I’ve been thinking about the phrases “white privilege” and “white fragility” for a while. Both of those phrases often trigger a bunch of emotion that ends up being counterproductive to any attempt to discuss equity or increase equitable outcomes. And then, as it often happens, I read an article and a light bulb went off above my head.
The article itself, like so many articles on the topic of equity, racism and bias, tended to paint everyone with a broad brush. I should have expected that and steered clear, because the title–How to Show White Men That Diversity and Inclusion Efforts Need Them—didn’t do anything to divert me from my previous assumptions. But my curiosity was peaked by the boldness of it all, so I trudged on.
What got me started on a revelation was the author’s assertion that we all carry with us a sense of identity, and that this identity can have a profound effect on how we experience life.
Of course, before reading on, I had to think about what my identity was. And the first thing I thought of when trying to figure out I was most closely connected to, was “creativity.” Whether it’s solving a problem, taking a picture, writing, and so on, being creative is very much an important part of my identity and something I have always felt affected my life. Another person who I asked to process the same article indicated their identity to be their hair–or its color, specifically. Yet even a few others who also read the article cited things like being athletic, or having a set of mechanical skills.
When discussing the things above, we might as well have been talking about cereal or wallpaper because they were so innocuous in comparison to what we could have identified. The “a ha” moment for me came when I wondered what it would be like if our identity set us apart just enough that we had to continually think of it? What if instead of the color or our hair, how much we knew or our level of creativity, it was our gender identity? Our race? Our socio-economic status?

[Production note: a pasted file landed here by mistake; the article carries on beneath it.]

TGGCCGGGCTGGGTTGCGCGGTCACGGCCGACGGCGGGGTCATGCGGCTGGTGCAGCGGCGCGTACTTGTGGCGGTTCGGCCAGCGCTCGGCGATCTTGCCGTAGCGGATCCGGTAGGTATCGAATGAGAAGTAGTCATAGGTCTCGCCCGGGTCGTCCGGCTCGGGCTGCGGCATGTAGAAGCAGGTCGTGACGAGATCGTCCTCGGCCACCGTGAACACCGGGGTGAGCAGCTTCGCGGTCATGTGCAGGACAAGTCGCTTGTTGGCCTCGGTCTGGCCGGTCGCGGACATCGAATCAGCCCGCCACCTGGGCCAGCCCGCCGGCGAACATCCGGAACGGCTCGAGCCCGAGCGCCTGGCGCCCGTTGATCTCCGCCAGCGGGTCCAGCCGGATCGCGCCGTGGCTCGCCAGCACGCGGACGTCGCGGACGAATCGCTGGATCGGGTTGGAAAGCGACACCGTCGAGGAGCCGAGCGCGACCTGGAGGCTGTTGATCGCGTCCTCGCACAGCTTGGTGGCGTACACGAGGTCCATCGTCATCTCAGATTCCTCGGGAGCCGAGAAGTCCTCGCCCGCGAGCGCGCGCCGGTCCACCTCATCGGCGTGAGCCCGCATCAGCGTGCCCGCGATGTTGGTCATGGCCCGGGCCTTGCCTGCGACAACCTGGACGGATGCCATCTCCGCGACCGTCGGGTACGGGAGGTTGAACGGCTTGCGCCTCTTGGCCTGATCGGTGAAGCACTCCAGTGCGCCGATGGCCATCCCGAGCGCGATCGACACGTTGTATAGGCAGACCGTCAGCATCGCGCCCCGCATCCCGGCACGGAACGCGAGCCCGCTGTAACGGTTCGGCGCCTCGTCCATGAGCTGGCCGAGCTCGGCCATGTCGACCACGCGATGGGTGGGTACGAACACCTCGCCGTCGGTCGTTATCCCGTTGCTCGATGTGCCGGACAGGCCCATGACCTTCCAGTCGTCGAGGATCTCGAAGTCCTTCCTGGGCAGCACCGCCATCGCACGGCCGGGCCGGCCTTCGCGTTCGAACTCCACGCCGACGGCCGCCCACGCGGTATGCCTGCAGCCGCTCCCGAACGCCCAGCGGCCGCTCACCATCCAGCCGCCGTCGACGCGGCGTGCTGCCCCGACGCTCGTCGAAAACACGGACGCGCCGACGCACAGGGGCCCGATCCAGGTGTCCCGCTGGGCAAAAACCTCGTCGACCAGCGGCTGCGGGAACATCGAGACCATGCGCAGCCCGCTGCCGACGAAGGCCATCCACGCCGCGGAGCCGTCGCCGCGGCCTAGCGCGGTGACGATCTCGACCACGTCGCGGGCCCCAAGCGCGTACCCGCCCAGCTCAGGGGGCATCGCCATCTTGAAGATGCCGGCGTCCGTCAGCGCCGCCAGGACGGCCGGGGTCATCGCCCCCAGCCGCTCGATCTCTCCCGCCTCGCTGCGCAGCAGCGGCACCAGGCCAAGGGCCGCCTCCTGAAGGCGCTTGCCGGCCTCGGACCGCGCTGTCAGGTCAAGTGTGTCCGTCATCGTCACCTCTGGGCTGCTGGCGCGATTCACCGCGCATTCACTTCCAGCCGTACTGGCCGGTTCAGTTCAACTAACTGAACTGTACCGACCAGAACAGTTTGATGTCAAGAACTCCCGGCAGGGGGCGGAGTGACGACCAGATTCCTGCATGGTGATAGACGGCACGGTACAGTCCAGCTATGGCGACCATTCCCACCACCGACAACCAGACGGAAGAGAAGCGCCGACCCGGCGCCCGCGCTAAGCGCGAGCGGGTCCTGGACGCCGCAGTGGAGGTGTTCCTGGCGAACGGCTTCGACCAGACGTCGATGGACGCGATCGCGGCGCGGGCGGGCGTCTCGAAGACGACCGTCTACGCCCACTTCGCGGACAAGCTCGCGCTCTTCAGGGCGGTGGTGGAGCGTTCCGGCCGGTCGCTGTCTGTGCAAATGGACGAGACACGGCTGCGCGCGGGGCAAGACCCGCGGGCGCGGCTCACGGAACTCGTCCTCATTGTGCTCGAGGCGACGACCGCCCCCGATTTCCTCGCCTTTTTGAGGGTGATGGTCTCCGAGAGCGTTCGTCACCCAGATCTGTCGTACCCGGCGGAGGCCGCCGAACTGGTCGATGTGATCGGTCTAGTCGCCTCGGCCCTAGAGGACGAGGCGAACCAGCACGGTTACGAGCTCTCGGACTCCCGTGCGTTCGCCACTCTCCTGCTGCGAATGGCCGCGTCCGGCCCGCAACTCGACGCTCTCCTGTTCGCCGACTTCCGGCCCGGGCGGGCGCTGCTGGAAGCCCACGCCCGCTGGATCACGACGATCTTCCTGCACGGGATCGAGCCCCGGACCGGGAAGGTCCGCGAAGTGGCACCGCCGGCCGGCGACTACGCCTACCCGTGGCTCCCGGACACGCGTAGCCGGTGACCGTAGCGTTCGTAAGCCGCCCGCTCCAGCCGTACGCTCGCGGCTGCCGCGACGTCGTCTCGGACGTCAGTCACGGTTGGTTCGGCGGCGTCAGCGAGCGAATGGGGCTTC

You see, it was at that moment that I realized I have the luxury to experience an entire day…or week…or even month…without having to process my environment, my safety, my happiness, using my identity as the lens. I, like many of the people in my orbit, rarely have to wonder if I will see anyone that looks like me or wonder whether security will follow me in this store because of my identities. It is privilege that I don’t have to over compensate how I dress so that people wont make assumptions about me. It’s a privilege I don’t have to worry about where I get gas, or what restaurants I visit. You get the point.
Privilege doesn’t mean I haven’t worked hard or earned what I have. It also shouldn’t dismiss any challenges I have faced. It just means I have the privilege to live my life without listening to a constantly running narrative about what others think about me, or worse how they will treat me.
I know the words “privilege” and “fragility” can cause immediate discomfort. Please know it was not my intention to do that. I do, however, think it is good for us to confront things that cause us to be uncomfortable and reflect on why that is the case.
For me, despite my feelings about the title of the article I read or the way the author generalized some of the examples, it made me realize that instead of being defensive when someone refers to an injustice they feel or experience, I should start with empathy. More importantly, it’s also worth considering that for people who are part of marginalized communities, those feelings of discomfort really can’t be avoided–the discomfort can only be endured.